Troubleshooting OpenJDK applications on Kubernetes at the command line with jattach
Migrating Java applications to OpenJDK and Kubernetes can pose challenges. Here, we demonstrate using kubectl and jattach for interactive troubleshooting.
There are a lot of things to love about Kubernetes. It's flexible, scalable, and has a robust ecosystem. However, battle-scarred engineers may find themselves missing one thing in particular: the command line. In the old days of bare-metal servers, troubleshooting a misbehaving application was an ssh login away. However, Kubernetes - with its abstractions of nodes, pods and containers - makes that approach somewhat less straightforward. Furthermore, our applications now run in spartan, containerized environments, often lacking many familiar libraries and tools we took for granted.
To facilitate efficient deploys, Kubernetes encourages using the lightest Linux distribution possible, and recent licensing changes have caused many organizations to adopt OpenJDK as their Java runtime. Hence, Alpine Linux with OpenJDK has become a standard base image for many Java applications. In bare-metal environments running Oracle Java, we relied on jcmd and jstack for troubleshooting. However, it turns out that jcmd doesn't work so great on Alpine Linux. So, engineers supporting these production environments have a few hurdles to overcome.
jattach to rescue
Fortunately, there is a solution: jattach is an open source project that replicates the functionality of common Java SDK tools. These tools, such as jcmd and jmap implement the well documented Hotspot Attach API. So, it is able to reproduce from scratch the functionality of jcmd and friends - awesome!
For jattach to be available, we need to add it to our docker image. Here is an example Dockerfile snippet that installs jattach using the Alpine Linux package manager, apk
...where $JAVA_ALPINE_VERSION and $JATTACH_VERSION are the versions of each you wish to install, defined earlier in your Dockerfile.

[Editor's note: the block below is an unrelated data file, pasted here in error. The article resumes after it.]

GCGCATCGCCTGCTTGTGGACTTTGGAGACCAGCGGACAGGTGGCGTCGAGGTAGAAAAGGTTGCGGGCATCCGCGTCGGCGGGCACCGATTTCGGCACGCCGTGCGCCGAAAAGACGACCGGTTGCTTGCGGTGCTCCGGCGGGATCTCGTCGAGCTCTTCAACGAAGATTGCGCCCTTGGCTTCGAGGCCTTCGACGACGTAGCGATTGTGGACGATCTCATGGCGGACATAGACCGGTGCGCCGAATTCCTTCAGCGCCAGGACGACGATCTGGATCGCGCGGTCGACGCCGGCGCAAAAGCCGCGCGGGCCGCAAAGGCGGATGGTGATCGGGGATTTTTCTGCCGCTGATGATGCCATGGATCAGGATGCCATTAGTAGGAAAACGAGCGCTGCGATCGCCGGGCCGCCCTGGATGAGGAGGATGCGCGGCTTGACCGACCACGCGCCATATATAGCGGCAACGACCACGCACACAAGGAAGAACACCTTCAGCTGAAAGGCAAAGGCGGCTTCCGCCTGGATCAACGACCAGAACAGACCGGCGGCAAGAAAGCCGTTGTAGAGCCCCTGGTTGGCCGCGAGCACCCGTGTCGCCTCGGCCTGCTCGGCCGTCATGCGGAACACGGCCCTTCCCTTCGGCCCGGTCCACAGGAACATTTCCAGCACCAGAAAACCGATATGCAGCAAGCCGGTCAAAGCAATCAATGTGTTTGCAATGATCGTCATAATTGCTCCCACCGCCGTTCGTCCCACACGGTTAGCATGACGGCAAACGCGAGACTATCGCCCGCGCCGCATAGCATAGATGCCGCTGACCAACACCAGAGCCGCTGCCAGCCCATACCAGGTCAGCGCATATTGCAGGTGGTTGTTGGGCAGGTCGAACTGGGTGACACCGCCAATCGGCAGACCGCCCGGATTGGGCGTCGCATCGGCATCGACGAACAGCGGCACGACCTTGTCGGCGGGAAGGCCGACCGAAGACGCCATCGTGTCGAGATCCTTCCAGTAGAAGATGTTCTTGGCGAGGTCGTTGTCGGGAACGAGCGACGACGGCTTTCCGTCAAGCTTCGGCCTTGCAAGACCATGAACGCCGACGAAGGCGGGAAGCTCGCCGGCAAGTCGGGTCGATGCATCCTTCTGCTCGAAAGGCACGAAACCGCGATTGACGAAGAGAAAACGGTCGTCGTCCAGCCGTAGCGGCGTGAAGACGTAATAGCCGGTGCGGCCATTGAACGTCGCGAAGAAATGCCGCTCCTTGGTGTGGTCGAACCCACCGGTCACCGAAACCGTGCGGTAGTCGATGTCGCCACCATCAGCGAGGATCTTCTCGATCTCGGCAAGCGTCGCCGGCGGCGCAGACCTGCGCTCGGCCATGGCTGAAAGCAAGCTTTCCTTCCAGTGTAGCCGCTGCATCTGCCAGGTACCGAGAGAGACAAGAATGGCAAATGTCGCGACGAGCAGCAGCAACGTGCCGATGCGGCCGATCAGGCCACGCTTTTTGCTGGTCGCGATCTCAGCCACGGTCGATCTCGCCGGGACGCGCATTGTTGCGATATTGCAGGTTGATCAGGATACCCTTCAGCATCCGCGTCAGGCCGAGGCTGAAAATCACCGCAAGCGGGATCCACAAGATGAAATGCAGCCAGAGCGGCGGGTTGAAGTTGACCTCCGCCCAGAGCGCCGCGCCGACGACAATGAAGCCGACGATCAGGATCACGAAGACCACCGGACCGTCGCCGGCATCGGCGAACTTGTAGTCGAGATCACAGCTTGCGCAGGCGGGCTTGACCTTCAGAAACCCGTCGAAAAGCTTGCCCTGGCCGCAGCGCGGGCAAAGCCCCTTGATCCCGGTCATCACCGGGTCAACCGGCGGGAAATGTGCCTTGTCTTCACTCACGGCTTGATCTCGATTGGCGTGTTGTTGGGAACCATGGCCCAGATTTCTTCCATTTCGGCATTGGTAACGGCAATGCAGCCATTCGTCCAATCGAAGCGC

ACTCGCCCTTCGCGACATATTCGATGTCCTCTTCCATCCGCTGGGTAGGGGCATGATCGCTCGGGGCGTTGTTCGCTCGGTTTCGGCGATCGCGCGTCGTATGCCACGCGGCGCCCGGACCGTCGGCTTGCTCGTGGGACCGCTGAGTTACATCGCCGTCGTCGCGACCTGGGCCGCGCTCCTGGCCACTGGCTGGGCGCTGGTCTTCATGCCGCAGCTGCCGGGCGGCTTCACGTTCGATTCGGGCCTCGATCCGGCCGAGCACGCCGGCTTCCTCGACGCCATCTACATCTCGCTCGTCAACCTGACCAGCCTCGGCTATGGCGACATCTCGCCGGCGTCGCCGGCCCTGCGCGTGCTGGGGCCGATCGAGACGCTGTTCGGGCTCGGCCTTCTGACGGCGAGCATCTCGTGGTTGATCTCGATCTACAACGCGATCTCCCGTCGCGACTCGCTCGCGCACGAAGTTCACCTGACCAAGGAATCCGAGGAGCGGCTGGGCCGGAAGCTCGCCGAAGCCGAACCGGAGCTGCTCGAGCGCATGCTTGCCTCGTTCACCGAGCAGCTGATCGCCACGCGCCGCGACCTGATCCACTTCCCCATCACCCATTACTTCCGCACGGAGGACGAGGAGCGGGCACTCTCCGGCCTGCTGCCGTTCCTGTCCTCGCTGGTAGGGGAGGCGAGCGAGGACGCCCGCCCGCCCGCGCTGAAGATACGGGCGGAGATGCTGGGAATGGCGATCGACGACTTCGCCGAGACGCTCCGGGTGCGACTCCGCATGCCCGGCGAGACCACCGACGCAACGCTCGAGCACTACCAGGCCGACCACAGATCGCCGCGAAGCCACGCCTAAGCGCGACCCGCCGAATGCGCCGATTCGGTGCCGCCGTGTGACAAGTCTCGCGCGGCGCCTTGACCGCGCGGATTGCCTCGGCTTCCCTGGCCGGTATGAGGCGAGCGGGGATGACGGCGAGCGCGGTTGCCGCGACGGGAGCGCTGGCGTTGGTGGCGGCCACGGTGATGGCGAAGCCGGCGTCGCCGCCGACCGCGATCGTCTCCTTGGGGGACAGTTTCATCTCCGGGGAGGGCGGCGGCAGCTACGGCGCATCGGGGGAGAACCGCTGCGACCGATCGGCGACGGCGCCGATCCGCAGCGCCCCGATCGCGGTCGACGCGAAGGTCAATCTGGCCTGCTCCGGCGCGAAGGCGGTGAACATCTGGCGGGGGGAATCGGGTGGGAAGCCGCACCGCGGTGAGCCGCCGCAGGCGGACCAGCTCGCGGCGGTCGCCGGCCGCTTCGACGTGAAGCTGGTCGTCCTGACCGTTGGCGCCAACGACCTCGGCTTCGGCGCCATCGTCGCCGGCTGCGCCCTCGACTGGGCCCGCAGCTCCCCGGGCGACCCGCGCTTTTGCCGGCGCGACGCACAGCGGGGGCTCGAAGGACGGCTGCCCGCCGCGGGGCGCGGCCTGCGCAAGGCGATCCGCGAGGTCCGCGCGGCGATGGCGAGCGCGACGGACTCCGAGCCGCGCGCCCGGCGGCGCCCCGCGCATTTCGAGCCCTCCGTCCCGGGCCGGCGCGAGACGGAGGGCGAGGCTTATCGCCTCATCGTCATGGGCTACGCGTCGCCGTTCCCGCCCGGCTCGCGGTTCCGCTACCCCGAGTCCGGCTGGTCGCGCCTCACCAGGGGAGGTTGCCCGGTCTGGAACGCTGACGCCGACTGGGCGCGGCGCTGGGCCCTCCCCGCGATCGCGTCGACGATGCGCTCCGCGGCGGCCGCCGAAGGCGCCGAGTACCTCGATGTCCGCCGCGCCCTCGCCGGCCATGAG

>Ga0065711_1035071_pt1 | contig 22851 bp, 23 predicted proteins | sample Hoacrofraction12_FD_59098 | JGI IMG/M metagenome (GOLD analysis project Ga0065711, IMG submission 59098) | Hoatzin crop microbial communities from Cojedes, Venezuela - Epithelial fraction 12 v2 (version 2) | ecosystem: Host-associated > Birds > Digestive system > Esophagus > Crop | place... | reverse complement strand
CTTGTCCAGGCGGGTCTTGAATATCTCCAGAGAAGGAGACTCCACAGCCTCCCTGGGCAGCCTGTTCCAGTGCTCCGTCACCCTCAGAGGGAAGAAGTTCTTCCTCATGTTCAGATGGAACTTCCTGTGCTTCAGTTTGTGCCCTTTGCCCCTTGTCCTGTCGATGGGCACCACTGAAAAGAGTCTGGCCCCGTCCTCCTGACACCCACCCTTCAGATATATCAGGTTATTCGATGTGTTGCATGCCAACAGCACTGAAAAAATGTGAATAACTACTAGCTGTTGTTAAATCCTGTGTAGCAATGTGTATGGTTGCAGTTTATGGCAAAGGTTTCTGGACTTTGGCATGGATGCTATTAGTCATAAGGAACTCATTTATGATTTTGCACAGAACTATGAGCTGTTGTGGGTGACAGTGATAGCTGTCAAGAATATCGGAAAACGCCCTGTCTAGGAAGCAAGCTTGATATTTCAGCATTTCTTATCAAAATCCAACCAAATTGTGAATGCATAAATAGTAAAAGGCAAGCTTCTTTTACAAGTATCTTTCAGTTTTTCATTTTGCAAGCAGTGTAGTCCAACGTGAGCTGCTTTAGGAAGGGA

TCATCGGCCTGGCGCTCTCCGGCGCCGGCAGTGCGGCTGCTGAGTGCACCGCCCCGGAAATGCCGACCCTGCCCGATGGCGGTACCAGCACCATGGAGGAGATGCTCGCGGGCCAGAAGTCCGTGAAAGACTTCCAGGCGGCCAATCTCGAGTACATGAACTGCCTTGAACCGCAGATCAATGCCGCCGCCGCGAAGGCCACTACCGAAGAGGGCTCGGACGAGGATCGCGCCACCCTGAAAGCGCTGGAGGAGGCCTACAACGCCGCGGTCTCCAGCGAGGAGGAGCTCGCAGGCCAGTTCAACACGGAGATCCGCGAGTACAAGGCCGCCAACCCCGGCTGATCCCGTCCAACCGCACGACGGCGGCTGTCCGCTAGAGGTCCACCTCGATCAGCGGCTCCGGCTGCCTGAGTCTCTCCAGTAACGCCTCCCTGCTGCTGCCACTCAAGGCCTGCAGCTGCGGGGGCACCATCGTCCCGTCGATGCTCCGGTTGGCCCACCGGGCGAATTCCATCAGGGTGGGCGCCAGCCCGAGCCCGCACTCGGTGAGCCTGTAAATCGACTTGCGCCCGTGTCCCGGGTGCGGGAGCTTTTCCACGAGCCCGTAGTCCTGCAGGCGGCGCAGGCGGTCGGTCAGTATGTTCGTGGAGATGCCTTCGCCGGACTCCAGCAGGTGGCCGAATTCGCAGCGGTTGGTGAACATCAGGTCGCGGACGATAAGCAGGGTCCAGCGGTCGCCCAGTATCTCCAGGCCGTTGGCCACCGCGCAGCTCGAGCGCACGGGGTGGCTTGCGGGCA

Now, our deployed application will have jattach available for troubleshooting. After connecting to the container with kubectl exec, we can grab a thread dump from the Java application and see what it's up to.
First, we connect to the pod, running /bin/sh to obtain an interactive shell:
Note that in this example, we assume our Kubernetes pod hosts a single container (see the kubectl exec documentation for more about this topic). In such deployments, our Java process will have a pid of 1. We can confirm this with the familiar ps command:
We further confirm that jattach is available, per our Dockerfile:
Next, we inspect the available jcmd commands provided by OpenJDK...
...and using the familiar jcmd Thread.print command, we can peek inside the Java application, piping output to less for paging goodness:
Dumping JVM threads to a file
Running jattach from an interactive shell is familiar and comforting, but perhaps we need to quickly capture the threads from a JVM for later analysis. Again, we can accomplish this with a single kubectl exec command, this time invoking jattach directly and redirecting output to a file:
The file threads.txt will contain the desired Java thread dump.
Triggering bulk JVM garbage collection
In an earlier DevOps era, we might have used Chef and knife to force JVM garbage collection across all applications in a production environment. With Kubernetes, can accomplish the same result using kubectl, jattach and xargs.
First, we can obtain a list of pods by label (or other attribute specific to our application):
...and then using xargs we execute jcmd GC.run across these pods, specifying the -P flag to expedite the operation with parallel execution:
Bonus content: k9s
While kubectl is certainly versatile, recalling all its permuations can be somewhat burdensome. Happily, Fernand Galiana (@kitesurfer) has developed an extraordinarily useful tool for working with Kubernetes clusters: k9s
After using k9s, it's rather difficult (if not impossible!) to go back to using only kubectl. With k9s, we can quickly browse, filter and sort all our cluster resources, including pods, cronjobs, events and logs. Even better, k9s can obtain a container shell with a stroke of the "s" key - extremely convenient and a huge upgrade from the days of juggling multiple ssh and screen sessions.
Like kubectl, k9s is cross-platform. As proof, witness this screenshot of k9s running natively in Windows Terminal:
jattach on GitHub: https://github.com/apangin/jattach
Kubernetes documentation for kubectl exec: https://kubernetes.io/docs/reference/generated/kubectl/kubectl-commands#exec